About two weeks ago, I was visiting my parents, who live in the same city that I work in. While sitting in the living room talking to my dad, I heard my mom say in a surprised tone that a man had jumped the fence and ran through the yard.

My first inclination was that an adolescent jumped the fence to retrieve a ball or something to that effect. I walked onto the front porch but didn't see anyone in the yard. I then heard the familiar sound of a police radio broadcasting from a patrol vehicle parked down the street. I heard someone running through the next door neighbor's yard and realized it was an officer that I work with. This was a FBI clue that the man who ran through the yard was a bad guy and the officer was in foot pursuit.

I called to the officer by yelling his last name and then identified myself by saying, "It's Nance." He acknowledged my presence and we checked the backyard of my parent's residence for the subject.

While searching the backyard, my dad came outside to see what was going on. I told him to go back inside and lock the door, which he did. Not only was I concerned for my safety and that of my fellow officers but also for the safety of my family (not something we usually have to concern ourselves with while on duty).

About this time, I began to feel a little uneasy about not being armed and being without a vest, radio, and other equipment that would be available to me if I were on duty. I probably should have taken my own advice and followed my dad into the house.

A minute or two later, when backup arrived, I armed myself and met with other officers who had arrived on scene. I made sure they knew I was present and were familiar with what I was wearing. I did not want to return to my parents' house at that point because if the subject was watching, I did not want him to associate me with their residence.

Ultimately, other officers apprehended the subject a few minutes later. He was hiding in a yard two houses from my parents' house. As it turned out, he was a teenager driving a stolen vehicle that he wrecked prior to fleeing on foot.

This incident brought home (literally) the fact that we are never really "off duty." Upon reflecting on the incident, I was reminded of several potential hazards associated with taking police action while off duty. Specifically, there are identification issues, equipment issues, and third party protection issues.

Identification issues

I work for a department that's small enough that I know every officer by name. I made it a point to advise the officers on scene of my presence and made sure they saw me. I wanted them to know what I was wearing and that I was assisting them in their effort to locate the subject. However, what I didn't account for were officers from outside agencies who might have responded to assist. I should have had one of the officers advise dispatch that I was on scene.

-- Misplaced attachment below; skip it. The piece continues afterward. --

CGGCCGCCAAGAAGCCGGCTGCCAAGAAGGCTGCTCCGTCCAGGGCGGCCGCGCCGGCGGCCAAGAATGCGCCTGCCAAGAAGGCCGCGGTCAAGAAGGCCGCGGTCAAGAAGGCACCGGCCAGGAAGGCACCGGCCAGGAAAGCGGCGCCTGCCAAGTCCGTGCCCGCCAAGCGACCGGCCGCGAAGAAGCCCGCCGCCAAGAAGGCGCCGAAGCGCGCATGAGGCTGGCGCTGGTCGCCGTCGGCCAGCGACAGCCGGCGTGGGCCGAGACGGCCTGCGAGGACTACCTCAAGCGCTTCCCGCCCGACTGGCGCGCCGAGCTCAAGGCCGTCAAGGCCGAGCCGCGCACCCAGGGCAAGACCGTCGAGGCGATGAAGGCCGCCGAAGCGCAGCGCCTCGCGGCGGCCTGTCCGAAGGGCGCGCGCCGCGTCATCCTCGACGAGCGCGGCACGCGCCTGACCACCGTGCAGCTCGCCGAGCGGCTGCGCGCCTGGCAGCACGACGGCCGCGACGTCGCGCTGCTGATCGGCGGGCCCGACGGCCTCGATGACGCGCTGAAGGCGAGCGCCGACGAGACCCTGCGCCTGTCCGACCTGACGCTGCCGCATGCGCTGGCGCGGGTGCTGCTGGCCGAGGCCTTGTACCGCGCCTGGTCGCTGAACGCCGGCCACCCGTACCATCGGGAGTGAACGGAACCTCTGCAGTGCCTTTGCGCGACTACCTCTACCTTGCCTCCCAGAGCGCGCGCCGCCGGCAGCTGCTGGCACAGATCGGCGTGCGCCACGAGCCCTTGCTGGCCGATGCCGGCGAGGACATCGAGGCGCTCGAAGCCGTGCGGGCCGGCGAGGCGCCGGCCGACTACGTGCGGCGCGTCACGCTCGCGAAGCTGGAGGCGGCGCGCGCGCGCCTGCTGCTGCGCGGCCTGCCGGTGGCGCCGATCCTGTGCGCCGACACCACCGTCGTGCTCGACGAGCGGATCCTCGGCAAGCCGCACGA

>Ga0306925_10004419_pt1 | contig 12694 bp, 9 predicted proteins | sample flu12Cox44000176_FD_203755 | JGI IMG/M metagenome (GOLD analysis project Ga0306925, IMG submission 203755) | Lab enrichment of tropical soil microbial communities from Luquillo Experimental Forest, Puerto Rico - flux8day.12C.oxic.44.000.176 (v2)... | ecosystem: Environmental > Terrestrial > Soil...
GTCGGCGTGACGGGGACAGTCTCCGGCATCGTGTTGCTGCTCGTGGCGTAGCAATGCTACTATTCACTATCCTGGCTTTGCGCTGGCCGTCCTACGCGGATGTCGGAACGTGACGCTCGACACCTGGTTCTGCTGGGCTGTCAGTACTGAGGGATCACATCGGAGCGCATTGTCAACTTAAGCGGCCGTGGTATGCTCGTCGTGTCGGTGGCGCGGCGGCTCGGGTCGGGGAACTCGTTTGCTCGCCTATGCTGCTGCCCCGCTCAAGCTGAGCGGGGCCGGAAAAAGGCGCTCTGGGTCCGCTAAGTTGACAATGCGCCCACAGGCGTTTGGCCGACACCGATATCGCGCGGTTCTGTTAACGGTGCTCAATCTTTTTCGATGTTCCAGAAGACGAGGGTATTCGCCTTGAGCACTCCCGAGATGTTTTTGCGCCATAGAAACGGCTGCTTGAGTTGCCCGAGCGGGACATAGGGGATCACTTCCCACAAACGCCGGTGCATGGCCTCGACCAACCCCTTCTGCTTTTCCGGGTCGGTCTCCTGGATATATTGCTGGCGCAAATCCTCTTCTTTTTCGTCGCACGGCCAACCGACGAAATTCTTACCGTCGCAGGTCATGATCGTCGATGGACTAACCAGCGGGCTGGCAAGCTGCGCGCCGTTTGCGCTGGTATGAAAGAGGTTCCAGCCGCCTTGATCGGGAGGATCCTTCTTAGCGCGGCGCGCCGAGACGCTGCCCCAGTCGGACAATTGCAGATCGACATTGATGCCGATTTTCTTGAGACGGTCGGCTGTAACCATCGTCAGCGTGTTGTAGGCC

If an officer from another jurisdiction saw me creeping around in plain clothes, carrying a handgun, who is to say they would know I was an officer? What if that officer was in plain clothes and I thought he was the subject we were after? What if a nearby resident saw me sneaking through their yard armed with a handgun (especially if they saw officers searching their yard with their guns drawn moments earlier)?

What if the suspect didn't realize I was a police officer? Even if he did believe that I was an officer, a resisting arrest charge would be a tough sell if he were to run away or fight me, since I was not readily identifiable as a police officer. As you can see, there are several what ifs regarding off duty identification issues. Unfortunately each scenario could have tragic consequences.

Equipment issues

In the beginning of this fiasco, I was unarmed. I soon armed myself with my duty weapon but was without a ballistic vest, radio, handcuffs, flashlight, pepper spray, baton, and TASER. I wouldn't have to worry about conducting any type of reload if I were involved in a shooting because I only had one magazine for my firearm!

Is your off-duty firearm of equal caliber to your duty weapon? I know that little Derringer is easy to conceal, but what kind of stopping power does it have? How many rounds does it hold? Do you carry extra magazines while off duty? I would bet that most officers don't.

Third party protection issues

When my dad came outside, I was momentarily distracted and vulnerable to attack. This issue would have been compounded if my dad had argued with me or if I had been responsible for protecting a child or children.

Make sure you have a plan for the unexpected. Your significant other needs to know there may come a time when you are required to take immediate police action. You can develop a code phrase with your significant other and children that will alert them that you're switching gears from citizen to police officer. Part of your plan should include having them leave the area as quickly and safely as possible and calling 911.

If it comes down to going after the bad guy or keeping my family safe, the bad guy is going to get away. Remember, you're primary function during an off duty incident is one of VIP protection for your own family!


The adage of "Walk softly and carry a big stick" seems particularly relevant to the topic of off-duty survival. Make sure you're armed whenever possible, because chances are danger will find you when you least expect it. Don't take action unless it's a matter of life and death and even then, do not do so at the cost of jeopardizing the lives of your loved ones. Practice drawing from your off-duty holster and for God's sake, make sure you carry your badge with your gun! Don't take unnecessary risks. Be a good witness!